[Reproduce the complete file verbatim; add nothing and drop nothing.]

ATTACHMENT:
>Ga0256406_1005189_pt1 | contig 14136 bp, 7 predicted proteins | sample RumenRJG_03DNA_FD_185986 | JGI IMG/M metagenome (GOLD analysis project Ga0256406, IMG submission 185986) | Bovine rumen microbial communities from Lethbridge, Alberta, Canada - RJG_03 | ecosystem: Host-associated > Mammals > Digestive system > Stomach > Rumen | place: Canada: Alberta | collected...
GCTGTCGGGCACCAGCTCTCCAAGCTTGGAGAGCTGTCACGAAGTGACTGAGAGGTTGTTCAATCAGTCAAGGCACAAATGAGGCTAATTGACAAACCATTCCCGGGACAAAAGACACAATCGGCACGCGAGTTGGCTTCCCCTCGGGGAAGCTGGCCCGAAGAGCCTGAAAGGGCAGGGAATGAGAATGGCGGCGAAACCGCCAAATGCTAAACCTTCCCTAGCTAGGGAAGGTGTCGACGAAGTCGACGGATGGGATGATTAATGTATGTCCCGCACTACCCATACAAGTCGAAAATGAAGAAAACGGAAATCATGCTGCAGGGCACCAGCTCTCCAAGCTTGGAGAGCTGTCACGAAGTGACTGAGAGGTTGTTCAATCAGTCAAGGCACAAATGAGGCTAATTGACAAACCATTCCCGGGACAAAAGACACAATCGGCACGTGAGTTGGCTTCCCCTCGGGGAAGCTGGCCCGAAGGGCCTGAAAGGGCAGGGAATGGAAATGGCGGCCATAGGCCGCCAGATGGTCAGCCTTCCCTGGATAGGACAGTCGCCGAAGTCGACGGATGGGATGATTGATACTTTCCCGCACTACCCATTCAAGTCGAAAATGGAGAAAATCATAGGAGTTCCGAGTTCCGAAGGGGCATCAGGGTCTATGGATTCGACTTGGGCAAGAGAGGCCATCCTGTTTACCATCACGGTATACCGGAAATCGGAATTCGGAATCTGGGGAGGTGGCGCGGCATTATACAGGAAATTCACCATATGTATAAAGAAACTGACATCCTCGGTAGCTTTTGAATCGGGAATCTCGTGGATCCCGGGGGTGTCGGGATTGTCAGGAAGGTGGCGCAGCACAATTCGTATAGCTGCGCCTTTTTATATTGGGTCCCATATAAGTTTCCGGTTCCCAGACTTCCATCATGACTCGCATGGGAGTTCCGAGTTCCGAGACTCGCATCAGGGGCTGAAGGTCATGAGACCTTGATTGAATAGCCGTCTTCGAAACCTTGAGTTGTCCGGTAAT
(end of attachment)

>Ga0256406_1005189_pt1 | contig 14136 bp, 7 predicted proteins | sample RumenRJG_03DNA_FD_185986 | JGI IMG/M metagenome (GOLD analysis project Ga0256406, IMG submission 185986) | Bovine rumen microbial communities from Lethbridge, Alberta, Canada - RJG_03 | ecosystem: Host-associated > Mammals > Digestive system > Stomach > Rumen | place: Canada: Alberta | collected...
GCTGTCGGGCACCAGCTCTCCAAGCTTGGAGAGCTGTCACGAAGTGACTGAGAGGTTGTTCAATCAGTCAAGGCACAAATGAGGCTAATTGACAAACCATTCCCGGGACAAAAGACACAATCGGCACGCGAGTTGGCTTCCCCTCGGGGAAGCTGGCCCGAAGAGCCTGAAAGGGCAGGGAATGAGAATGGCGGCGAAACCGCCAAATGCTAAACCTTCCCTAGCTAGGGAAGGTGTCGACGAAGTCGACGGATGGGATGATTAATGTATGTCCCGCACTACCCATACAAGTCGAAAATGAAGAAAACGGAAATCATGCTGCAGGGCACCAGCTCTCCAAGCTTGGAGAGCTGTCACGAAGTGACTGAGAGGTTGTTCAATCAGTCAAGGCACAAATGAGGCTAATTGACAAACCATTCCCGGGACAAAAGACACAATCGGCACGTGAGTTGGCTTCCCCTCGGGGAAGCTGGCCCGAAGGGCCTGAAAGGGCAGGGAATGGAAATGGCGGCCATAGGCCGCCAGATGGTCAGCCTTCCCTGGATAGGACAGTCGCCGAAGTCGACGGATGGGATGATTGATACTTTCCCGCACTACCCATTCAAGTCGAAAATGGAGAAAATCATAGGAGTTCCGAGTTCCGAAGGGGCATCAGGGTCTATGGATTCGACTTGGGCAAGAGAGGCCATCCTGTTTACCATCACGGTATACCGGAAATCGGAATTCGGAATCTGGGGAGGTGGCGCGGCATTATACAGGAAATTCACCATATGTATAAAGAAACTGACATCCTCGGTAGCTTTTGAATCGGGAATCTCGTGGATCCCGGGGGTGTCGGGATTGTCAGGAAGGTGGCGCAGCACAATTCGTATAGCTGCGCCTTTTTATATTGGGTCCCATATAAGTTTCCGGTTCCCAGACTTCCATCATGACTCGCATGGGAGTTCCGAGTTCCGAGACTCGCATCAGGGGCTGAAGGTCATGAGACCTTGATTGAATAGCCGTCTTCGAAACCTTGAGTTGTCCGGTAAT